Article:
My life is a problem with too many constraints

Too few unknowns and too many complaints.

When A = B and B = C,

the solution is simple and easy to see

But A is the amount of time I require

to meet B, the state of mental health I desire

Where C is the person my spouse fell in love with

But A can’t equal C, so I’m who he’s fed up with.

Four hours of small talk will be my undoing

“But if limits are set, it’s just not worth pursuing…”

And so A’s less than four, but no limits exist

Time with in-laws is null, invitations dismissed

He wants to go now, to make life organic

But if plans are uprooted, then I start to panic

This task must be done, but it won’t be done now

But sure, we’ll go out, and I’ll manage somehow

This is fine! This is fine! Stress reaches climax

We’re out and you’re absent, why can’t you relax?

The shutdown’s impending, the solution is nil

zero words, zero questions, zero feelings to still.

But to meet all his needs, the answer is two

two eyes, two hugs, and two walls to ram through

I need some silence and he needs some words

Now what shall we do? Cut the baby in thirds?

You won’t get what you want if you do not express it

But it’s a black box unknown, he wants me to guess it

“I don’t want coffee now.” …So that’s incorrect…

“Well just figure it out, use your ‘vast intellect’…”

“Fine, I’ll say what I want, in fact I’ll demand it!”

There’s no middle ground here? I don’t understand it!

Emotionally vacant is how he perceives me

But when I show affection, he doesn’t believe me!

A beating heart in my chest he says is unlikely

but when I show love, he says it’s unlike me!

“You work way too much.”

He wants me to play

Then help me with work

… or fine, run away.

My life is problem. No solution exists.

It’s overdefined, so depression persists.


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Dunning-Kruger Effect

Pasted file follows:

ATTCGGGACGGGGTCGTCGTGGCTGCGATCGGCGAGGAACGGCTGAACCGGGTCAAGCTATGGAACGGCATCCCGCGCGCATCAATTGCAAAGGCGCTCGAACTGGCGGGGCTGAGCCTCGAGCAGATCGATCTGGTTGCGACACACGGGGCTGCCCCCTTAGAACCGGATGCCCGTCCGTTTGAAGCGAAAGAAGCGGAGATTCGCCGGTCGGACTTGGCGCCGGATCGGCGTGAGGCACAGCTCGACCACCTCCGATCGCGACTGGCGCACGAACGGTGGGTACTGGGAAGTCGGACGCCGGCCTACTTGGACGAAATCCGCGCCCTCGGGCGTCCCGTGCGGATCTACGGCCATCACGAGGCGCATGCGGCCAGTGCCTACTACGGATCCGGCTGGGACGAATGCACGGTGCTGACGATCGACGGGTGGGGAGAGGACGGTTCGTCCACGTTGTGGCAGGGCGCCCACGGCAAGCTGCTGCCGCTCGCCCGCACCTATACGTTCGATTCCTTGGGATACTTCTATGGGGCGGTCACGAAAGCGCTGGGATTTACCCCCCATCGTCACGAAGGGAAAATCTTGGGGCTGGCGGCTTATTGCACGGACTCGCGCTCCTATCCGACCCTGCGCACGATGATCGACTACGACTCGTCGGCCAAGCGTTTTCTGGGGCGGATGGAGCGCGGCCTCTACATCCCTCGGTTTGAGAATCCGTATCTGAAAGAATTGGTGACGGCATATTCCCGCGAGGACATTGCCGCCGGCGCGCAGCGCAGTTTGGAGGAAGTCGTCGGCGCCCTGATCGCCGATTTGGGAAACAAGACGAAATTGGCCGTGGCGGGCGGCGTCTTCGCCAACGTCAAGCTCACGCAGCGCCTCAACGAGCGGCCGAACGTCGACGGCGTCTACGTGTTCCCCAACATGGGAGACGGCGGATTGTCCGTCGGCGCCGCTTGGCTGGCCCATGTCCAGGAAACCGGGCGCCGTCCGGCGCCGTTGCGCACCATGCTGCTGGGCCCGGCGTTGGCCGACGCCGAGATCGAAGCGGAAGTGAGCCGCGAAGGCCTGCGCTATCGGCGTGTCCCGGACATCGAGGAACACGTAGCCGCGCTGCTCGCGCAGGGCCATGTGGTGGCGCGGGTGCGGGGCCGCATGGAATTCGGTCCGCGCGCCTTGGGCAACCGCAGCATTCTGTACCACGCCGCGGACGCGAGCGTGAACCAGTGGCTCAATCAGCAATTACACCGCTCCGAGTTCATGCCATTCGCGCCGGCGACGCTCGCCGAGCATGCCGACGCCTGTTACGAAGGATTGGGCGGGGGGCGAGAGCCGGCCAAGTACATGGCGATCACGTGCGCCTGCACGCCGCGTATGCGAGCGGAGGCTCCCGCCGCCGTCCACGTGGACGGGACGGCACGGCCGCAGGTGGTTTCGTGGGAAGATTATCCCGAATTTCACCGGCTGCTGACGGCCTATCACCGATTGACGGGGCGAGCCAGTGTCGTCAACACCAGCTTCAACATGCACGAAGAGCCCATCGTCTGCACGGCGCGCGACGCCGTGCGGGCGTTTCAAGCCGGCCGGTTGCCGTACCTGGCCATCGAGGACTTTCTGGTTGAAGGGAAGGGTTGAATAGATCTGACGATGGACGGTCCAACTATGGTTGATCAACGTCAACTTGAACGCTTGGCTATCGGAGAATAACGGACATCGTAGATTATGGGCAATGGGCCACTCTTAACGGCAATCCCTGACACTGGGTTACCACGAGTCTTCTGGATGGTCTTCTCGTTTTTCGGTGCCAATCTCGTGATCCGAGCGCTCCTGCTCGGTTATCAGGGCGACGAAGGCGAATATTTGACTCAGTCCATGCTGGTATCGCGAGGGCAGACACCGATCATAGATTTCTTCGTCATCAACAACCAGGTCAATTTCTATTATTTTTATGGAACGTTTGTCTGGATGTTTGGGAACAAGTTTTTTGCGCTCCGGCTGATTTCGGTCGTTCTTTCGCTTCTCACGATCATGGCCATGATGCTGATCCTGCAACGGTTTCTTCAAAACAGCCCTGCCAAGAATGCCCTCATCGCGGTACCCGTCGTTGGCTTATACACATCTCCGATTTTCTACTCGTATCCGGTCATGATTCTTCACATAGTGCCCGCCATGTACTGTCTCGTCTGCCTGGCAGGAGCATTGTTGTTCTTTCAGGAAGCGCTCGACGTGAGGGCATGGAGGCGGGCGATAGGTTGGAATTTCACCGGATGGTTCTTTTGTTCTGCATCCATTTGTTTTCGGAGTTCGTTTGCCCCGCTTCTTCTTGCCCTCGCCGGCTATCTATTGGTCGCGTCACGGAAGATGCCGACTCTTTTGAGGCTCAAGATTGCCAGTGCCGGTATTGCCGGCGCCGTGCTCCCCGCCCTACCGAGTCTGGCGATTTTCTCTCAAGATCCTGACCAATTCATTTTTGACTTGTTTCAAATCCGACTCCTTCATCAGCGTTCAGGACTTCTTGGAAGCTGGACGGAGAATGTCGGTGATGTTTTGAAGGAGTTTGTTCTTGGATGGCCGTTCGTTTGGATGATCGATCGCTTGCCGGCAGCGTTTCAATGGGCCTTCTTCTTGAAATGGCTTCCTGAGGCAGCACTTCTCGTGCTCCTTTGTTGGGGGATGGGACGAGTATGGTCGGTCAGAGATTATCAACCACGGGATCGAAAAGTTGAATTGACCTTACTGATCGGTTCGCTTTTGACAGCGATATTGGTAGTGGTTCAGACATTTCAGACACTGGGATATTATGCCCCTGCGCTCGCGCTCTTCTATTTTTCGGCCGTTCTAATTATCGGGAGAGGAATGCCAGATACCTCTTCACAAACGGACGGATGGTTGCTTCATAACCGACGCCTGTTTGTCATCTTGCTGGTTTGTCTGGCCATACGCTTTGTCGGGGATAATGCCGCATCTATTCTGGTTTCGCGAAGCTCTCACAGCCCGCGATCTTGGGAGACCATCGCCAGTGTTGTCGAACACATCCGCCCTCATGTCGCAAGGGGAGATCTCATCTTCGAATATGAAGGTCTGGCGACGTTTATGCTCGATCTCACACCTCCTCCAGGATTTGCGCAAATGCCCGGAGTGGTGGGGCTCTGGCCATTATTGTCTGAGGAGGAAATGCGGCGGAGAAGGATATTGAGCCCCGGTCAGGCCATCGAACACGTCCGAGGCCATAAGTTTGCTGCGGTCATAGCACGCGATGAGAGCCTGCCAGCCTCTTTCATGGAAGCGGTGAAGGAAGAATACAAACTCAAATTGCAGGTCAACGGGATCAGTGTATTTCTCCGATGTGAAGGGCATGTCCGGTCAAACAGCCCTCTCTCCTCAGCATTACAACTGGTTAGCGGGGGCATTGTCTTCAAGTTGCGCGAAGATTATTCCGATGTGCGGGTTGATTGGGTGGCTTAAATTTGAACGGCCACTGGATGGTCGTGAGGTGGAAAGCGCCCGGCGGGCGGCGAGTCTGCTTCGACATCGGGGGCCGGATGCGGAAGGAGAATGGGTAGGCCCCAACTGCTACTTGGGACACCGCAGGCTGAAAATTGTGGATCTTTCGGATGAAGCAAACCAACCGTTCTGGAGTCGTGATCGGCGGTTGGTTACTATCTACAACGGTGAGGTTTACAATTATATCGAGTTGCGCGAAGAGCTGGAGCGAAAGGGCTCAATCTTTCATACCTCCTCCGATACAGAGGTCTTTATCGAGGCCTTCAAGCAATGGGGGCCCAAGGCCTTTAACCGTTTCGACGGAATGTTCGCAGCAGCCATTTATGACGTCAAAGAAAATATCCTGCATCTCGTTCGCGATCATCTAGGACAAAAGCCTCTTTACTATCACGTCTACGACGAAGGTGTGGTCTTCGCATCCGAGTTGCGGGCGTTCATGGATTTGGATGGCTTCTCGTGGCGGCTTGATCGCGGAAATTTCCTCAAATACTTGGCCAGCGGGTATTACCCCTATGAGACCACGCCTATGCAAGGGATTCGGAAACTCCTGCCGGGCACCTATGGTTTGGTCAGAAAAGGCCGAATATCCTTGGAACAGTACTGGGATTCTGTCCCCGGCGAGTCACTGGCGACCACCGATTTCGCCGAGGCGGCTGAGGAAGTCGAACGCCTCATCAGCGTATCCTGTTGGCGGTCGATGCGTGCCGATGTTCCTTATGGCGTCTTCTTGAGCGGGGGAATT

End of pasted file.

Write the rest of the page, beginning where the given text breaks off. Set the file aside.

Dunning-Kruger Effect

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Book Review: Solutions for Adults with Aspergers Syndrome – Juanita P. Lovett

Rating: 4/5

I will admit that I judged this book by its cover as it looks like it was published in the 80s (it was published in 2005).

The content has aged very well and holds relevance even fourteen years later after many developments in research. The author has clearly met numerous individuals on the spectrum and has presented highly accurate and relatable accounts of aspie behaviour! Where this book does fall short is in theorizing motivations for these behaviours. I found that numerous times, there were theories of “low self-esteem”, “mind-blindness”, “impulsiveness”, and “paranoia” offered as explanations in an attempt to rationalize some behaviours. These ultimately illustrate a deficit-oriented view of ASD and though Lovett does an excellent job summarizing common behaviors, there remains failure to delve deeply into the psyche of a person with ASD.

Nonetheless, this remains an excellent text for training professionals and spouses in ASD thinking and nearly approaches the value of the holy grail “Marriage and Lasting Relationships with Aspergers Syndrome” by Eva Mendes. Highlights included distinguishing between OCD and aspie behaviours and the many highly relatable case examples presented.

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5 Counterintuitive Ways to Interact with Aspies

Most individuals with ASD who speak fluently without intellectual disability have probably come across the well-meaning comment “You don’t look autistic” or the less frequently vocalized “If a totally normal person like yourself is autistic, maybe I’m autistic, as is everyone!“. These sentiments are often made in an attempt to make the autistic individual feel normal or reassured that others can relate to the struggles that they are having. Okay look: sometimes it is comforting to feel that others can relate to your bad experiences, but this only works when you can actually relate to their experiences and if they are autistic and you are not, this is unlikely to be true.